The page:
By Jonathan Power
When it comes to war the world does move on for the better. Right now there are no interstate wars. The longest running civil war of our era, in the Sudan, is over. The second longest, in Afghanistan and Syria, are winding down. Only one country in the world actually threatens the use of nuclear weapons – North Korea – but its arsenal and its credibility on the issue are both small.
The world is not as benign a place as it was in the 1990s at the end of the Cold War – there are more civil wars today than there were in that immediate period, which was the all-time low, and the Cold War itself threatens to re-combust. Nevertheless, the number of soldiers killed on the battlefield continues its decline and in the principle countries of Europe, the locus of most of the wars of history, there has been no war for 74 years.
War in the early seventeenth century at the time of the great Dutch thinker, Hugo Grotius, was thought about in a totally different way as it is today. Grotius taught that war was the legitimate way in which states could enforce their rights or their side of a dispute. There was no League of Nations or United Nations to which antagonists could appeal. States had no recourse but to take the law into their own hands. Grotius upheld the morality of war and argued that it was legally applicable to disputes ranging from finance to criminal justice to territorial disputes.
Grotius built on the “just war” theory, which has its roots in the philosophy of Cicero, St Augustine and Thomas Aquinas, the latter two believing they had fashioned a concept that reflected the teachings of the Church. All of them believed that in certain cases war was just and legitimate. Grotius accepted this but went further arguing that states had the right to conquest and to right wrongs.
By the time of the eighteenth century, so accepted was Grotius’s reasoning, that war came to be seen as absolutely necessary and knights all over Europe regarded it as a right of passage. By the time of the early twentieth century and the First World War, the British war poets saw war as “glorious”, a sentiment that would have been approved by Grotius.
We owe a lot to a successful corporate lawyer in Chicago, Salmon Levinson, for the pushing aside of Grotius’s philosophy. Repelled by the carnage of the First World War he began an anti-war movement that spread fast across the Americas and Europe. He campaigned for the “outlawing of war”. War was not a legal human endeavor. Even though the League of Nations was coming into existence the concept of the illegality of war was not built into its constitution as later it was with the United Nations.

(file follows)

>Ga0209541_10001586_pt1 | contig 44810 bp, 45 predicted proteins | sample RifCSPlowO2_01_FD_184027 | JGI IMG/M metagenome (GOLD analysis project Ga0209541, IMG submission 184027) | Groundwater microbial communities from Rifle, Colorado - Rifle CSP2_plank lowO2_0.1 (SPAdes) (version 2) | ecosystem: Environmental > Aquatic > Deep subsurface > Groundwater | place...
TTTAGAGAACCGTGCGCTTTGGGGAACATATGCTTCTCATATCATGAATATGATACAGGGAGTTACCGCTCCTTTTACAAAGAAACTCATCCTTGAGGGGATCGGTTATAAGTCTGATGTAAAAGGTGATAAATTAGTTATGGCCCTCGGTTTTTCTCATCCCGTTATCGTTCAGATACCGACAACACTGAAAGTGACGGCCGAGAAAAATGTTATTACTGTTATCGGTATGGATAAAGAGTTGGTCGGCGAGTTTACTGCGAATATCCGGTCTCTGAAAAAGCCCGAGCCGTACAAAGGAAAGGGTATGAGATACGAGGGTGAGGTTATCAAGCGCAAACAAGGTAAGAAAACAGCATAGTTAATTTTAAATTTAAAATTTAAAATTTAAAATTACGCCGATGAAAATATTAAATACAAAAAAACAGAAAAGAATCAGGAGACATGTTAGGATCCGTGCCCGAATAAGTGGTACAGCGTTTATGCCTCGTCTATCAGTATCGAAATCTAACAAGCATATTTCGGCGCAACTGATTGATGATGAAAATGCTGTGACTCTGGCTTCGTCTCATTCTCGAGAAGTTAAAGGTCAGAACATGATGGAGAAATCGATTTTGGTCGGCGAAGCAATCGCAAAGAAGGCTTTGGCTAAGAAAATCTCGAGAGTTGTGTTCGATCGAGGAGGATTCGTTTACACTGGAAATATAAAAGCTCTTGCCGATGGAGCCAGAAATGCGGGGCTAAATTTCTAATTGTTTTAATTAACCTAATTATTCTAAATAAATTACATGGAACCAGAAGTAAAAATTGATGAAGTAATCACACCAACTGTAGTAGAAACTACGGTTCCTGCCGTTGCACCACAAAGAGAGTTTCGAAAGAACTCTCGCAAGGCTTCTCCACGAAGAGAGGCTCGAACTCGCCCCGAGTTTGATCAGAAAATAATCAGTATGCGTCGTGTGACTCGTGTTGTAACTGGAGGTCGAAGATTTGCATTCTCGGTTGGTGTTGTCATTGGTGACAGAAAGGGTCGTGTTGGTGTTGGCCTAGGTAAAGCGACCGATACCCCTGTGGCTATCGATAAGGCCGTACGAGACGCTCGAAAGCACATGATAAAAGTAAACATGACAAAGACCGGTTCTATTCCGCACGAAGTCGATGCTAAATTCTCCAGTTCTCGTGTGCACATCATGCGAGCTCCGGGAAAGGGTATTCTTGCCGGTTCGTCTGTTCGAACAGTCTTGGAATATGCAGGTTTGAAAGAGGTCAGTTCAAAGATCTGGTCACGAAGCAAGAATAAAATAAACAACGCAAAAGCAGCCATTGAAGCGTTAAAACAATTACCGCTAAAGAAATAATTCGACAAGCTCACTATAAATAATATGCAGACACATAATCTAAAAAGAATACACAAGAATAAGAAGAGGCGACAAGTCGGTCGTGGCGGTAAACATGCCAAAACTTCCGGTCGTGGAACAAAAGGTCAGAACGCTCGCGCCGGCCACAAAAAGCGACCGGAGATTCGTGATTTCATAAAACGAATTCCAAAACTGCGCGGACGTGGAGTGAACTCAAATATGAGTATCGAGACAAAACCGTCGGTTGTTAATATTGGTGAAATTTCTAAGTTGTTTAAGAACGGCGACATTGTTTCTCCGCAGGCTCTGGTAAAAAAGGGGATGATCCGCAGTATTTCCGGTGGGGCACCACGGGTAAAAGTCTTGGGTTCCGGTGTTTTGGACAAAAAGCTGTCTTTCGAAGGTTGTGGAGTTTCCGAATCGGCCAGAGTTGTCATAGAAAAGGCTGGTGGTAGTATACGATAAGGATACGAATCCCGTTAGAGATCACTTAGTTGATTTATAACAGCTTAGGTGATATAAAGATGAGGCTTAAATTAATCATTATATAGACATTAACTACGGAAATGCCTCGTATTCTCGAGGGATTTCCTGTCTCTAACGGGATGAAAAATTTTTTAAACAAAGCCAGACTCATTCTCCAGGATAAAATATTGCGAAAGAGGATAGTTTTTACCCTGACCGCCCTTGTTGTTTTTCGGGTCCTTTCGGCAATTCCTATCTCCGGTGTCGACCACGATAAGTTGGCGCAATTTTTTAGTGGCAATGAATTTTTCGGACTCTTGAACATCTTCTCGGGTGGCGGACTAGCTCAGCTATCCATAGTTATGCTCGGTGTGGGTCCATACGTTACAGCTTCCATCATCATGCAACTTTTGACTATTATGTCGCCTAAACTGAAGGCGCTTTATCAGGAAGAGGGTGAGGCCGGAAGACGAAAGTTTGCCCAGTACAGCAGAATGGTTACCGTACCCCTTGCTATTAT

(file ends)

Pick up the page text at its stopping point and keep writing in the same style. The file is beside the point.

On August 27, 1928, the great powers assembled in Paris at the French foreign ministry. France’s foreign minister, Aristide Briand, declared before the assembly that that day would “mark a new date in the history of mankind” and the “end of selfish and willful warfare”. The treaty became known as the Kellogg-Briand Pact. (Kellogg was the U.S. secretary of state.) It outlawed war as a means of resolving disputes. No longer, it said, could war be “an instrument of national policy”. The Pact remains in effect to this day. Its principles were later incorporated into the United Nations.
By the light of the times the Pact was truly idealistic and revolutionary, even though it was totally ignored by the protagonists of World War 2, the Korean War, the Vietnam, Iraq and Afghanistan wars, the Indo-Pakistan and Israeli-Arab wars. In that sense the Pact was a failure.
Nevertheless, it overturned Grotius’s philosophy. From 1928 on war was deemed illegal, not a morally acceptable way of settling disputes. Economic sanctions, until then illegal, were now allowed as a substitute means of enforcement.
Overtime, despite the above wars, the concept has tricked through the mind of politicians and peoples and has contributed to the more peaceful state of the world which we inhabit in the twenty-first century. Even President Donald Trump does not trumpet the virtues of war.
In one way World War 2 made nonsense of the Pact. Yet in another it brought to the surface a struggle between two visions of the world. Although Germany had signed the Pact it obviously still believed in the legality and justice of war. For their part the successful Allies aimed to build a new structure, grounded in the illegality of war. The UN was founded. For all its failures, its Charter has laid down a norm.
At Christmas 2019 we should reflect that humanity is now formally committed to the pursuit of peace, that war is considered illegal and that the number of people killed in war has gone sharply down. Simply put: we have to keep up the good work. One of the first priorities for 2020 is to get Russia and the U.S. to renew the treaty of 2010 that cuts their intercontinental nuclear missiles by half.
*Note: Jonathan Power was for 17 years a foreign affairs columnist and commentator for the International Herald Tribune. Copyright: Jonathan Power. Website www.jonathanpowerjournalist.com.